Table 1. Subject demographics of responders and non-responders.


Figure 1. Host factors differ between responders and non-responders at baseline and 12 months. Differences in host factors (A,B) total hip BMD, (C,D) normalized PMBC-secreted IL-1β and (E,F) normalized PMBC-secreted TNFα between responders and non-responding postmenopausal women at baseline (A,C,E) and after 12 months (B,D,F) of prune consumption. Boxplots represent the medians and upper and lower quartile values, and whiskers extend to the minimum and maximum values, excluding outliers. Dots represent outliers. Responders (n = 20) and non-responders (n = 32). Student’s t-test values presented.

3.1.2 Differences in inflammatory markers and phenolic metabolites

Responders differed from non-responders on a number of different metrics. At week 52, IL-1β secretion from LPS-stimulated PBMCs was lower in responders (10 ± 5 square root pg/mL) compared to non-responders (17 ± 5 square root pg/mL, Student’s t, p = 0.002; Figures 1C, D). Likewise, TNF-α secretion from LPS-stimulated PBMCs at week 52 was lower in responders (20 ± 7 square root pg/mL) compared to non-responders (27 ± 6 square root pg/mL, Student’s t, p = 0.027, Figures 1E, F). The 12-month percent change in serum vitamin D levels from baseline was higher in non-responders (31 ± 30%) than responders (14 ± 25%, Student’s t p = 0.03). No other tested metrics were significantly different at baseline or week 52. It is worth noting that at baseline, responders tended to excrete less 4-hydroxybenzoic acid (Student’s t, p = 0.08), despite tending to consume more phenolic-containing foods as measured by a phenolic FFQ score (Student’s t, p = 0.07). However, after 12 months, responders consumed similar amounts of dietary phenols and excreted similar amounts of 4-hydroxybenzoic acid as non-responders (Student’s t, p > 0.25). No other excreted phenolic differed significantly between responders and non-responders.

3.2 Microbiome analysis

3.2.1 Alpha diversity of prune-responder and non-responders differ

Alpha diversity of the gut microbial communities of responders and non-responders was compared at baseline and month 12. Responders had higher or trended higher in all alpha diversity metrics tested at baseline (observed features, Kruskal-Wallis p = 0.06; Shannon, Kruskal-Wallis p = 0.03; Pielou evenness, Kruskal-Wallis p = 0.07; Faith PD, Kruskal-Wallis p = 0.04; Figures 2A–D). At month 12, this difference was only maintained in observed features (measure of richness, Kruskal-Wallis p = 0.05; Figure 2E) and Faith PD (measure of phylogenetic diversity, Kruskal-Wallis p = 0.08; Figure 2H), but not Shannon (measure of richness and evenness, Kruskal-Wallis p = 0.18; Figure 2F) or Pielou evenness (measure of evenness, Kruskal-Wallis p = 0.61; Figure 2G). At month 12, responders had higher richness and more phylogenetically unique taxa compared to non-responders. Pairwise tests were conducted to determine whether responders had larger magnitudes of changes in alpha diversity than non-responders over the course of the prune intervention, but no significant differences were found (Kruskal-Wallis p > 0.44).


Figure 2. Microbiome alpha diversity was higher in responders compared to non-responders. Differences in within sample (alpha) diversity metrics (A,E) observed features, (B,F) Shannon, (C,G) Pielou Evenness, and (D,H) Faith PD between responders and non-responding postmenopausal women at baseline (A–D) and after 12 months (E–H) of prune consumption. Boxplots represent the medians and upper and lower quartile values, and whiskers extend to the minimum and maximum values, excluding outliers, represented by dots. Responders (n = 20) and non-responders (n = 32). Kruskal-Wallis significance p-values presented.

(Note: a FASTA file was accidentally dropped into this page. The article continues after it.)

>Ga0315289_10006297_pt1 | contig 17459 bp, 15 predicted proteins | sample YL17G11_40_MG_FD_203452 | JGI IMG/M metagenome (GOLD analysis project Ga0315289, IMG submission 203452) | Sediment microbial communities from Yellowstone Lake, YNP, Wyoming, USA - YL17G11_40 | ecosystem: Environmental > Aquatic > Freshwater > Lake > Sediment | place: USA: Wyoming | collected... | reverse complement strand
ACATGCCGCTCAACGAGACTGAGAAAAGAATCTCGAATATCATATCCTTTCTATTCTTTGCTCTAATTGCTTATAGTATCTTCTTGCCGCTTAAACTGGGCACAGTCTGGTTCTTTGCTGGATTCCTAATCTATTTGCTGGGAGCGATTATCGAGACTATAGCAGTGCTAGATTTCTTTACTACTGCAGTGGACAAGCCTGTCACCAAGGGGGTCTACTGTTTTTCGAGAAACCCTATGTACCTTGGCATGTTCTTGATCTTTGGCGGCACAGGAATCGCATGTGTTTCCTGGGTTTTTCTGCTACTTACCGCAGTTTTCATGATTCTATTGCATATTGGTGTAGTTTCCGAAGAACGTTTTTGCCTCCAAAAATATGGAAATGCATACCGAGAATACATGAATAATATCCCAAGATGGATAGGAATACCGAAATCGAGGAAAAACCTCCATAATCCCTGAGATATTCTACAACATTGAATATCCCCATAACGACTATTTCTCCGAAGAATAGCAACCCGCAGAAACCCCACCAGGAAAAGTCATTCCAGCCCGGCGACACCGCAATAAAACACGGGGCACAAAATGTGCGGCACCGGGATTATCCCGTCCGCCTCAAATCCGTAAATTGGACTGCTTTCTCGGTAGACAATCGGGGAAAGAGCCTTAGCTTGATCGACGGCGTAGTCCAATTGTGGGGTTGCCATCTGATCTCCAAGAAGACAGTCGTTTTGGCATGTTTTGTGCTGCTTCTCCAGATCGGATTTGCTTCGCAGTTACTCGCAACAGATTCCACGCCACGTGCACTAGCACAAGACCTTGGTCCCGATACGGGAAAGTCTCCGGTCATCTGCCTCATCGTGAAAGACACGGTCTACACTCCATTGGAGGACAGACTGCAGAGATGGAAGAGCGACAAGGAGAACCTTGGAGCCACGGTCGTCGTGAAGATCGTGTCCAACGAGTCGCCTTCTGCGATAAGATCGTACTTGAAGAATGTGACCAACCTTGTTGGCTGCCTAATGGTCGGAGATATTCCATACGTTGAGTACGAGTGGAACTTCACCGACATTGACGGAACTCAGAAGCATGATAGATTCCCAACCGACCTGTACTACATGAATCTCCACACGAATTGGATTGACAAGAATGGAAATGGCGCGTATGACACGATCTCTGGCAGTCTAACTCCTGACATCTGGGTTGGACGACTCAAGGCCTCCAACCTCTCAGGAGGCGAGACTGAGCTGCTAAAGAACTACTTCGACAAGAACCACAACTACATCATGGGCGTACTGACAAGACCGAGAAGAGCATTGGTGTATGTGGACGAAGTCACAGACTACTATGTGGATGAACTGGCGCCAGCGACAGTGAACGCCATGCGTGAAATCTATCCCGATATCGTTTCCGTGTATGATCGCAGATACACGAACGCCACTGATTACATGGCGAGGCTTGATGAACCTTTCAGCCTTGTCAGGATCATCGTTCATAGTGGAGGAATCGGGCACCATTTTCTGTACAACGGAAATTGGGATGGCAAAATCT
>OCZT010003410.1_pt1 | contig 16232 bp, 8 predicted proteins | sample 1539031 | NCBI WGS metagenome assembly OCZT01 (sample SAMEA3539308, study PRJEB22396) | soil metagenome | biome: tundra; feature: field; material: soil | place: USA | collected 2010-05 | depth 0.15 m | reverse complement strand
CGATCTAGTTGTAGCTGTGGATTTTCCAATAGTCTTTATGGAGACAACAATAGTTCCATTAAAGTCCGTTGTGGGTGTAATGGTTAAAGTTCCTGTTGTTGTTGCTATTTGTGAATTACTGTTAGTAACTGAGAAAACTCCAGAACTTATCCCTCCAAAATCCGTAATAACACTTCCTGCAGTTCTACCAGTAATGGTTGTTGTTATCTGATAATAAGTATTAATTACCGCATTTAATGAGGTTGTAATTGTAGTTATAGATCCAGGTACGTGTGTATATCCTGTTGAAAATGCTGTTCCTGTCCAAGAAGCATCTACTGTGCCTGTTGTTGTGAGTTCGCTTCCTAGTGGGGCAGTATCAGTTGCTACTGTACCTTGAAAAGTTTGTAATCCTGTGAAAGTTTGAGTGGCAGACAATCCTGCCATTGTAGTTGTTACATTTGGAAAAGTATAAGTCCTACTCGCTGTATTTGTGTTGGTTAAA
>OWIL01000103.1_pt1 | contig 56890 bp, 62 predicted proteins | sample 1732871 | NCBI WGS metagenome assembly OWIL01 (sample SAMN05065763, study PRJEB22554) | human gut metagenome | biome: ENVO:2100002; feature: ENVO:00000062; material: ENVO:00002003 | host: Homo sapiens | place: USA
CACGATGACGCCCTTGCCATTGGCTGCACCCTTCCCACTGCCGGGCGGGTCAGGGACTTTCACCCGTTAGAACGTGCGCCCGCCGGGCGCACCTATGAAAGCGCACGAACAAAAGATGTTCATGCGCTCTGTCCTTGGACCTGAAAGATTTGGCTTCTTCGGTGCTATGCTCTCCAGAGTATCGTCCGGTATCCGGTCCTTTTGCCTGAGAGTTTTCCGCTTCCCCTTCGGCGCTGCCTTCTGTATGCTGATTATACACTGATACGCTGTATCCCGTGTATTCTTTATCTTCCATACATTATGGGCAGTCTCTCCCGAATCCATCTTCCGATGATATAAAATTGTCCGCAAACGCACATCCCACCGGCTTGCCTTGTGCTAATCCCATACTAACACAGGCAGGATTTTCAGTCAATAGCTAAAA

3.2.2 Beta diversity shows microbiome differ among prune-responders and non-responders

To investigate whether the gut microbial community structure of responders and non-responders differed significantly, beta diversity was compared at baseline and month 12 of the prune intervention. At baseline, responders differed from non-responders using Jaccard (considers taxa presence/absence; PERMANOVA p = 0.03) and unweighted Unifrac metrics (considers taxa presence/absence and phylogenetic diversity; PERMANOVA p = 0.04; Figure 3A). However, no differences were found using Bray-Curtis (considers taxa abundance; PERMANOVA p = 0.20) or Weighted Unifrac (considers taxa abundance and phylogenetic diversity; PERMANOVA p = 0.32). To verify that significant differences by PERMANOVA are due to true differences between groups and not due to differences in dispersion, PERMDISP was conducted, and found to be non-significant for all measures (p > 0.28). After the 12-month prune intervention, a similar pattern was found: metrics that only considered taxon presence or absence found significant differences (Jaccard, PERMANOVA p = 0.004; unweighted Unifrac, PERMANOVA p = 0.01, Figure 3B), while metrics that consider abundance did not (Bray-Curtis, PERMANOVA p = 0.55; weighted Unifrac, PERMANOVA p = 0.52). While PERMDISP trended significant for the Jaccard metric (p = 0.099), PCoA visualization reveals the samples clustered separately, indicating there are likely true differences in the groups. No other PERMDISP test was significant (p > 0.15). Taken together, these results indicate that differences in microbial community structures between responders and non-responders both at baseline and month 12 are likely due to taxa unique to either condition and not due to differences in relative abundances. Pairwise tests were conducted to determine whether responders experienced larger changes in community structure over the course of the prune intervention, but no significant differences were found (Kruskal-Wallis p > 0.59).


Figure 3. Beta diversity analysis indicates microbial community structure differs between responders and responders at baseline and 12 months. Among sample (beta) diversity of responders (n = 20) and non-responders (n = 32) at (A) baseline and (B) after 12 months of prune consumption. Principal coordinate plots of the beta diversity measured by Unweighted Unifrac. Each dot represents one microbiome, color coded by responder status. The centroids of each treatment group are represented by diamonds. PERMANOVA and PERMDISP p-values presented.